2013: A year of "could do better" in majors for most UK stars
Jason Dufner's clinical victory in the PGA Championship completed a year that spawned three new major champions and left several others wondering if they will ever secure victory in the tournaments that matter most.
Current UK players in majors
Rory McIlroy: Won 2011 US Open & 2012 US PGA
Graeme McDowell: Won 2010 US Open
Justin Rose: Won 2013 US Open
Lee Westwood: Best finish second at 2010 Masters & 2010 Open
Luke Donald: Best finish tied third at 2005 Masters and 2006 US PGA
Ian Poulter: Best finish second at 2008 Open
It was the second successive American victory in the majors following Phil Mickelson's stunning win in the Open at Muirfield. Of the leading lights from the United Kingdom, only Rose can reflect on 2013 with genuine satisfaction.
The report cards for our other leading lights are of the nature that you wouldn't want to show to mother. They could all be stamped "could do better".
Rory McIlroy knows what it takes to win the big ones, having won the US Open two years ago and then the PGA at Kiawah Island in 2012. The 24-year-old loves the set ups put in place for the final major of the year having claimed two more top threes in this event.
So if he was ever going to rediscover his touch it was always most likely to come at a PGA. The indications are that he has at last turned the corner in a dispiriting year.
At the Masters, McIlroy laboured to a share of 25th place and was 41st at the US Open. Then he admitted to "brain dead" tendencies in missing the cut at Muirfield.
He deserves credit for fighting hard in the second round to avoid a damaging missed cut at Oak Hill. From there on he carded a slightly streaky 67 and a closing 70 to finish in a share of eighth place.
It was a decent return, but by his standards McIlroy can only accept a "D plus" for his major performances this year.
Rose didn't make the top-24 outside his US Open win and didn't make the weekend at the Open. But for his deeds at Merion the 33-year-old Englishman has to be given an "A" with the prospect of more huge victories to come.
Despite his closing 66 at Oak Hill this has proved a year to forget in the majors for the man who has three tour wins in 2013. He suffered missed cuts at Augusta and Merion, was only 58th at Muirfield and 12th in the PGA. It's a "C minus" at best.
Luke Donald did put himself in position at the US Open but couldn't follow it through. Marking Rose's card was as close as he got to touching the kind of title he so craves.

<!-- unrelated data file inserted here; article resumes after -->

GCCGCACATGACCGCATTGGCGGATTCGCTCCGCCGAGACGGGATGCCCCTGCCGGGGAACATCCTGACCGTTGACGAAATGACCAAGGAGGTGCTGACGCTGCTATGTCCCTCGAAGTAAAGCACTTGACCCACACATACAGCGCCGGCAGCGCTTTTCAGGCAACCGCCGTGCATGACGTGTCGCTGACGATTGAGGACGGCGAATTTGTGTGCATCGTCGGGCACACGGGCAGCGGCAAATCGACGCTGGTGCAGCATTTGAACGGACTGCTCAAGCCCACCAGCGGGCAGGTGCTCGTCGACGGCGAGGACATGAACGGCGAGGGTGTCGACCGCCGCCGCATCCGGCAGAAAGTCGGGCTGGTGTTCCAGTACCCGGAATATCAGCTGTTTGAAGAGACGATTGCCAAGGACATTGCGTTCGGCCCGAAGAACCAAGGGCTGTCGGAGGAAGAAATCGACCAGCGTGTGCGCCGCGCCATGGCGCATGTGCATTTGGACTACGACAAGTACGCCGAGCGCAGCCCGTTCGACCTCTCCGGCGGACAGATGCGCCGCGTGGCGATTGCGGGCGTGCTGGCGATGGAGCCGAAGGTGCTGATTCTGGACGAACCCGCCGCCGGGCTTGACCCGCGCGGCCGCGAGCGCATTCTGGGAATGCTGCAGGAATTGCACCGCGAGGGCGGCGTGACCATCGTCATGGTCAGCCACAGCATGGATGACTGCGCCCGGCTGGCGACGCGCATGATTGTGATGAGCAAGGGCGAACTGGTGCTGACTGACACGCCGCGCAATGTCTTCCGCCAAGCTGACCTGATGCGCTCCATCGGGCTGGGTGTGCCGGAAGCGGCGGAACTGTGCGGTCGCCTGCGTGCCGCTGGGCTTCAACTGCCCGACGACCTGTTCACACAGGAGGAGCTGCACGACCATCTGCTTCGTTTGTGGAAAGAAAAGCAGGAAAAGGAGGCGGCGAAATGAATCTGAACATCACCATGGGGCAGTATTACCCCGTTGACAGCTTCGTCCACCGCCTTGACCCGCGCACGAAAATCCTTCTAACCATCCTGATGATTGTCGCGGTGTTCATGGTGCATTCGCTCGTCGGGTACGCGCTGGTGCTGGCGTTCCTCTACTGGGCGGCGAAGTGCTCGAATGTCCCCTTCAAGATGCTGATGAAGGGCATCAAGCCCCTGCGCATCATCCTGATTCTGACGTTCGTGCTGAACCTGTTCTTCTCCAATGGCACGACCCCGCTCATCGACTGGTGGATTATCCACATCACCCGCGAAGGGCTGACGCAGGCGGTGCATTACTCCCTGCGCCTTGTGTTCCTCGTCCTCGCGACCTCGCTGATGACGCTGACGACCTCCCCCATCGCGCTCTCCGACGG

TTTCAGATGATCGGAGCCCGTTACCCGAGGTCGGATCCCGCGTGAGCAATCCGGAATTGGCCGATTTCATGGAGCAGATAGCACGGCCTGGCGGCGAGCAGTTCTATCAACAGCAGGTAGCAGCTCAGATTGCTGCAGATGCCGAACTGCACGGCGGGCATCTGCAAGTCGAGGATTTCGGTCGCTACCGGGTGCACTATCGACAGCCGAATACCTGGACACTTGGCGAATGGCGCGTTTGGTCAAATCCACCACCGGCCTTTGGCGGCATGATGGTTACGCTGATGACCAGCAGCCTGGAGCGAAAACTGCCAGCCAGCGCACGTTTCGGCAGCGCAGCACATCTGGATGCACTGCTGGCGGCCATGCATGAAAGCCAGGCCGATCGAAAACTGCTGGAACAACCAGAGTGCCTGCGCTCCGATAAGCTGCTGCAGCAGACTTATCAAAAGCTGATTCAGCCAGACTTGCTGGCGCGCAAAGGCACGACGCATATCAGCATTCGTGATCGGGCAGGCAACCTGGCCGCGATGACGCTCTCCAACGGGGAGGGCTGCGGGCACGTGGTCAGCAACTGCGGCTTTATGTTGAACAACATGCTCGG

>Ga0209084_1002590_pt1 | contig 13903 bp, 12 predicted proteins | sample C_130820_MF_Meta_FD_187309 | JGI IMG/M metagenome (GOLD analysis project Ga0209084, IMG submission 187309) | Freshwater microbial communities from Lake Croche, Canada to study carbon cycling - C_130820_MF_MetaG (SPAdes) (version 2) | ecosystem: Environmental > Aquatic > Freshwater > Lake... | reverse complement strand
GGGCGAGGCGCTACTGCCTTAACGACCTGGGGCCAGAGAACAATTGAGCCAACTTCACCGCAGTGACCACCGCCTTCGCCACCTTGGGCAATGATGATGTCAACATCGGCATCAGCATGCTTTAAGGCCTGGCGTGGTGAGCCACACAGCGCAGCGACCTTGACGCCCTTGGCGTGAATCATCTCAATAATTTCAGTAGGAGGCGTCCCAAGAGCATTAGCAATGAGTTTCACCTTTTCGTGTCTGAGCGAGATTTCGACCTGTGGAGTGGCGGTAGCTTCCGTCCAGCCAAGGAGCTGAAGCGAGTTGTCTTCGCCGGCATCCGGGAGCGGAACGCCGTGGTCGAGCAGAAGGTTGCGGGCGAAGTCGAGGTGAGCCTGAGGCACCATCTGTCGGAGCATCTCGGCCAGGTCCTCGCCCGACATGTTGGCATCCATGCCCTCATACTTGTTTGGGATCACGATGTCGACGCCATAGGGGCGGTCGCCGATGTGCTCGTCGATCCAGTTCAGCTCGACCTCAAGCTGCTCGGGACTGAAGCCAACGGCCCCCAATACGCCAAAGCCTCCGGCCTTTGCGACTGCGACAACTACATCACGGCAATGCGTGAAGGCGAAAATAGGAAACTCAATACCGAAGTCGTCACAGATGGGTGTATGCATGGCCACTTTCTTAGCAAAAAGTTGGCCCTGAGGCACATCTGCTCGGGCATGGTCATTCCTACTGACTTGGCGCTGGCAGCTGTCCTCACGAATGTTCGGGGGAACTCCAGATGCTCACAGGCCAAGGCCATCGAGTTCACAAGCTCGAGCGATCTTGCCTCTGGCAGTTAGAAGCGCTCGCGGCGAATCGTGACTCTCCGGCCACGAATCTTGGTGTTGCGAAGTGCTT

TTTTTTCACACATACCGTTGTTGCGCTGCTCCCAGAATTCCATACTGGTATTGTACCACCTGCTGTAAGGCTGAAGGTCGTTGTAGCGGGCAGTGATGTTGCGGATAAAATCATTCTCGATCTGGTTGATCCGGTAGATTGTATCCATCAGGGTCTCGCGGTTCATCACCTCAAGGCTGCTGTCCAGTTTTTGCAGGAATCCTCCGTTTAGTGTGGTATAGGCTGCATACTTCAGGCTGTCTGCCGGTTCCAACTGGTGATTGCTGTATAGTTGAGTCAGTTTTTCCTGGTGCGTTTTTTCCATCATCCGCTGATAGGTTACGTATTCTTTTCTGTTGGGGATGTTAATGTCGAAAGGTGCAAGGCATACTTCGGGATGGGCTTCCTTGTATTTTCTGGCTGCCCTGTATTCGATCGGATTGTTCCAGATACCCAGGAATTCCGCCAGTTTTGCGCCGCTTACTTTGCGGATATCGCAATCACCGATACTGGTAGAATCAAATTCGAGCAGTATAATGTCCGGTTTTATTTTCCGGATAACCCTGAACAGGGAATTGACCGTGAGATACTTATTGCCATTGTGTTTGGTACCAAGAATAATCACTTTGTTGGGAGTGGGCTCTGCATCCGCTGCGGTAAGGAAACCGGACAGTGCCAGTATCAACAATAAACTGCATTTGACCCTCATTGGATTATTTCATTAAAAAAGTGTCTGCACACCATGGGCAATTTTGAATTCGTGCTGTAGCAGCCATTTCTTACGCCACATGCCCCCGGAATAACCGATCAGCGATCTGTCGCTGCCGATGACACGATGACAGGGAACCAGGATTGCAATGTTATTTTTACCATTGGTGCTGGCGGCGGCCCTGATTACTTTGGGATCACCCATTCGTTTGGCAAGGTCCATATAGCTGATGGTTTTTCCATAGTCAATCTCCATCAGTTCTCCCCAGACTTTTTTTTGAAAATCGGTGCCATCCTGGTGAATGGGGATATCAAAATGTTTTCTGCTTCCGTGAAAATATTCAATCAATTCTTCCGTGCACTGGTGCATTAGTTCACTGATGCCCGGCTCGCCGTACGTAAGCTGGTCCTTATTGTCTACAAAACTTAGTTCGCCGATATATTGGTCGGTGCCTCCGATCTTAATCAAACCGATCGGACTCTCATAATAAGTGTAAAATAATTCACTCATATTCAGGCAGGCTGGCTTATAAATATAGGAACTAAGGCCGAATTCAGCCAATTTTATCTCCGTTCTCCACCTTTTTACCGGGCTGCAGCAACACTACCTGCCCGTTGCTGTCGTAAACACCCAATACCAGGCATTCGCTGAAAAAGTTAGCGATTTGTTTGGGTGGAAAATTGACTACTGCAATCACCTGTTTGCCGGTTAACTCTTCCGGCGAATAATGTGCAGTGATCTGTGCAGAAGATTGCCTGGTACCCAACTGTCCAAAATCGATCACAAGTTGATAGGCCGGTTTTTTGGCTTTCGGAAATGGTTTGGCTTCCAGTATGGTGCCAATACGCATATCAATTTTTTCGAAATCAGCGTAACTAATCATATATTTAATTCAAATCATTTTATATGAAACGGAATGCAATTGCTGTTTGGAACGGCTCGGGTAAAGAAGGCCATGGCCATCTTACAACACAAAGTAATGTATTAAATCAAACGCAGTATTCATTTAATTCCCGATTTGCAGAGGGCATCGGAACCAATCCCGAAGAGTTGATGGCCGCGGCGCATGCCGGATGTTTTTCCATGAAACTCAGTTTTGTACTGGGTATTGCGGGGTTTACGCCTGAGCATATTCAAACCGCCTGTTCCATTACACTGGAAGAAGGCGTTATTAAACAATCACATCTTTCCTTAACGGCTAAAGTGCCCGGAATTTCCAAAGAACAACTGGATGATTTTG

Donald never recovered from the errant two irons that closed his third round at Merion, especially the double bogey sixth on the 54th hole that ruined a potentially brilliant Saturday in Philadelphia.
Missed cuts duly followed at Muirfield and Oak Hill and he only managed a share of 25th at the Masters. Donald receives a flat "C grade" with his US Open challenge the only saving grace.
And what should we make of Lee Westwood? His major quest has been discussed at length and mounting an unlikely final round challenge from six strokes back at the PGA was beyond him once he double-bogeyed the third.
He finished 33rd, following a share of eighth at Augusta, 15th in the US Open and third at Muirfield. The 40-year-old puts himself in the frame time and again and beats more than he loses to in every major he plays.
Westwood gets a creditable "B plus" but that is of scant consolation because we all know what he really wants and another year has passed without that ambition having been fulfilled.
The UK's other member of the world's top 20, Ian Poulter, will feel equal levels of frustration. His Ryder Cup heroics at Medinah last year failed to turn into the springboard to major success.
At the Open, Poulter charged to a share of third but was never genuinely in contention. He finished just outside the top 20 at the US Open, 61st at Oak Hill and didn't make it to the weekend at Augusta.
This year the flamboyant Englishman gets only a "C plus" for his achievements in the tournaments that define careers.
There is still much to play for in 2013, especially with the Ryder Cup qualifying period about to start.
But it is an awfully long time until April and next year's Masters. It will certainly seem that way for those currently trying to hide their less than flattering report cards.
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